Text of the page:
A politician of Sharon’s stature would not be taken by surprise by Netanyahu’s antics. After all, it was at Sharon’s personal request that the former prime minister toured the US and Europe to plead Israel’s cause as “Operation Rampart” was waged. Surely Sharon had already accounted for the possibility of Bibi getting too big for his boots, even at such a quick rate, and thought this would play to his advantage.
Like Sharon, Netanyahu was only attempting to gather support for his position within the party, starting rather early on an unofficial campaign for the October 2003 elections in Israel. Having jumped on the government’s PR bandwagon a few weeks ago, Netanyahu has tried to erase memories (which Sharon was eager to revive) of anti-Likud positions he had officially adopted during his stint as prime minister, when he technically agreed to implement the Oslo Accords and signed the Wye River Plantation Accords.
There will still be ample time for Sharon and Netanyahu to battle it out, and to outdo each other in extremism and hypocrisy. Sharon should know better than to infer that terror is not defeated with “books and lectures, or by speeches and slogans,” having himself dispatched that very weapon through Netanyahu, the most efficient carrier Likud has to offer.
So far, Sharon thinks he has “defeated” terrorism by brutally invading Palestinian towns, and even though he would have rather delayed the vote, he plans on further defeating terrorism by simply rejecting the establishment of a Palestinian state. Morton Klein, the president of the Zionist Organization of America, lauded the resolution as being an important step in the “war on terrorism,” illustrating once more just how appreciated Likud (and Israeli) politics are in some American camps.
Likud’s brilliant logic is that if you deprive the Palestinians a state of their own on their own land, somehow you will have destroyed “terrorism.” That would, of course, be forgetting lessons in Israel’s own history, which show only too well how a state can be created after consistent terror attacks. Sharon knows it firsthand and Netanyahu knows it by proxy, saying that “the worst mistake we can make is promise the Palestinian terrorism the biggest prize of all, the establishment of an independent state of its own.” This seemed reasonable to the majority of the Likud’s central committee, who thus voted overwhelmingly that no Palestinian state will be established west of the Jordan River.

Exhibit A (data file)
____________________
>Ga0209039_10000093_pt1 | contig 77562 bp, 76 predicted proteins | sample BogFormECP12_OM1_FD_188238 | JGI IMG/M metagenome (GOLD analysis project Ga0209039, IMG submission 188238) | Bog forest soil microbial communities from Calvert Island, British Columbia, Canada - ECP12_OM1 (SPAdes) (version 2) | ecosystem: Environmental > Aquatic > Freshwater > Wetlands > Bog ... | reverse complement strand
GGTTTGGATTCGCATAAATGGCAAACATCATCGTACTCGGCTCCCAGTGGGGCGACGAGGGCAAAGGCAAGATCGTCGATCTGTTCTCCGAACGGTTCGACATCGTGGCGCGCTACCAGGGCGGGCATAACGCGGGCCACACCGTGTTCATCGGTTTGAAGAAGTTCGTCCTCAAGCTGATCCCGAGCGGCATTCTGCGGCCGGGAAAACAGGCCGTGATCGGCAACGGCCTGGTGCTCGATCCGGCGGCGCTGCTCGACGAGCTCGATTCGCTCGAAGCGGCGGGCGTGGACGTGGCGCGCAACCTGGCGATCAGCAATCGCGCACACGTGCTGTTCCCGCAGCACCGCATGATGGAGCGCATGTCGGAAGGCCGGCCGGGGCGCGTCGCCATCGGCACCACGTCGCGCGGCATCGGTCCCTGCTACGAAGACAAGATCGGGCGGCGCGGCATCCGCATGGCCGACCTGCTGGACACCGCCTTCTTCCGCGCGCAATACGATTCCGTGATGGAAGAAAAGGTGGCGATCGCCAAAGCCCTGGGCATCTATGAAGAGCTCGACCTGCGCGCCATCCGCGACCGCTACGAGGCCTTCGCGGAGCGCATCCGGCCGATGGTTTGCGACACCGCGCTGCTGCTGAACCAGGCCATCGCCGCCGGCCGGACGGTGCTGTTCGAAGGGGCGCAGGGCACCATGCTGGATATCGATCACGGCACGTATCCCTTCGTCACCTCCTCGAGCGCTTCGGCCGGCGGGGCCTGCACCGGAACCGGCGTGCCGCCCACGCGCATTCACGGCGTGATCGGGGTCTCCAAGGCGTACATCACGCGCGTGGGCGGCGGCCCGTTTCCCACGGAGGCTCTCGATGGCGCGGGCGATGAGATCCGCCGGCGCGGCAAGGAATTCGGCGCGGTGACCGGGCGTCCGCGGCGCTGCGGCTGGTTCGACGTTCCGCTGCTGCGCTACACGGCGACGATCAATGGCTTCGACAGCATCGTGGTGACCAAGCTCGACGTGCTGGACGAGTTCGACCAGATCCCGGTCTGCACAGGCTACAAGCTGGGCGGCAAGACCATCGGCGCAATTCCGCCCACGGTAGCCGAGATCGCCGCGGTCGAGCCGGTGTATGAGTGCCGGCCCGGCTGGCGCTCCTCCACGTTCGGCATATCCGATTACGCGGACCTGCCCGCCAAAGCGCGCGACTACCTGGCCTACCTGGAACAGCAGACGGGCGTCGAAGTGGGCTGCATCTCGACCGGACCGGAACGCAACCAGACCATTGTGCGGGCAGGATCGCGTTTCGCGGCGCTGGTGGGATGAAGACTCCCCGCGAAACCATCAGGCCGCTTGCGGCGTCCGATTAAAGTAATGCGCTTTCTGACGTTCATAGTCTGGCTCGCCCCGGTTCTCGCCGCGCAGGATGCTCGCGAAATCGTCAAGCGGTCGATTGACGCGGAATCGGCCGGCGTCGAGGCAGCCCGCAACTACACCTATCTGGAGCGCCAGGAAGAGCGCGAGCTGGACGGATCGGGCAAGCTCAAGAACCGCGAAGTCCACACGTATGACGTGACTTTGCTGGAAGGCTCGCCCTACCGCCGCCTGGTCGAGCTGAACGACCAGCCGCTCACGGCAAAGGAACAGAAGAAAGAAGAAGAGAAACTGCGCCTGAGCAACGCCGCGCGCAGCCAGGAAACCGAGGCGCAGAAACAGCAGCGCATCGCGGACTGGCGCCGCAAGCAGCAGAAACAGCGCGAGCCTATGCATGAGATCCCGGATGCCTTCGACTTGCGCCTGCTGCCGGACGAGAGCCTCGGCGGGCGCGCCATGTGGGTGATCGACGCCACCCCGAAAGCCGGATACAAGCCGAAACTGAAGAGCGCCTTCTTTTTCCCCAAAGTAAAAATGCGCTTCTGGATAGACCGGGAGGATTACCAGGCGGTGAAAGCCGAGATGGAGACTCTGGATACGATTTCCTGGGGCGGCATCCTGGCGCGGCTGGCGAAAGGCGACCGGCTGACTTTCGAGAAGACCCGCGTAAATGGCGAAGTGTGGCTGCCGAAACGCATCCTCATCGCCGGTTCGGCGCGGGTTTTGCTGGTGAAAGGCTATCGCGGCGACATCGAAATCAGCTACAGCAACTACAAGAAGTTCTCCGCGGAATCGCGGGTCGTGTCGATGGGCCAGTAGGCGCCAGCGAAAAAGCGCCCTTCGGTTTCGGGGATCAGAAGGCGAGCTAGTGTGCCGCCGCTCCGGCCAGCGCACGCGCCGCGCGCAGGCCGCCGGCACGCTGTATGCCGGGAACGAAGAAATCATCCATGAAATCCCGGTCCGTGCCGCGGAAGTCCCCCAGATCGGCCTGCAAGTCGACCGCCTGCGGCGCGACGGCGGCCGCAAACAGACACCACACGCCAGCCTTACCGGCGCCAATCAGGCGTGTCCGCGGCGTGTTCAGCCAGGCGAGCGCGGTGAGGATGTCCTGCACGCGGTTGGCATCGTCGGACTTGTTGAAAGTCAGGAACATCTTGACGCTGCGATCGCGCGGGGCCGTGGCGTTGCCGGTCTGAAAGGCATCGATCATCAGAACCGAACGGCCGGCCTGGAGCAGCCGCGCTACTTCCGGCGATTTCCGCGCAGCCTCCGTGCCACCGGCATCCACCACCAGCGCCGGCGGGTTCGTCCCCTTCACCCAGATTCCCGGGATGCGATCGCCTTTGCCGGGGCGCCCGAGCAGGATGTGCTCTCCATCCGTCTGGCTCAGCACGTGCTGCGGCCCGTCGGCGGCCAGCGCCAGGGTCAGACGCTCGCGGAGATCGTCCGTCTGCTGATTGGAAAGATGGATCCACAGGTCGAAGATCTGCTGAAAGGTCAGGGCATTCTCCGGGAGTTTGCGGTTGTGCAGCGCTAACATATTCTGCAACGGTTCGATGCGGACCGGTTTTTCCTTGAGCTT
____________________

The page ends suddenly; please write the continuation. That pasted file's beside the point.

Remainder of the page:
According to the latest polls, however, most Israeli citizens (to whom the prime minister is ultimately accountable) do not believe this to be a wise position. While they support Sharon in his current war on Palestinians, the majority of them believe in the establishment of a Palestinian state one day.
The current Sharon-Netanyahu showdown, regardless of its outcome, is no more than a side show in the bigger context of Israeli politics. It does not bring new elements to the Palestinian issue, it does not change the fundamental tenets of the Likud, and it does not by itself shift the balance of power within the party. The only thing it seems to have achieved is exposing its intransigence to those who still doubted it. Well before general election time arrives, it is likely that the Likud, under Sharon’s leadership, will try to pave the way for an even more right-wing government in power.
A search for the winners or losers of Sunday’s debacle should be made outside the confines of the party: As usual, it is the Palestinians who stand to lose the most from this simple reiteration of the Likud’s mission statement. As for Sharon and Netanyahu, they have only gained additional support from their respective cliques, which does not automatically translate into support from different Israeli sides, for whom it will be an ongoing struggle to determine which of the two is the “right” one.
Rime Allaf is a writer and specialist in Middle East affairs. She is also a consultant in international communications and new economy business.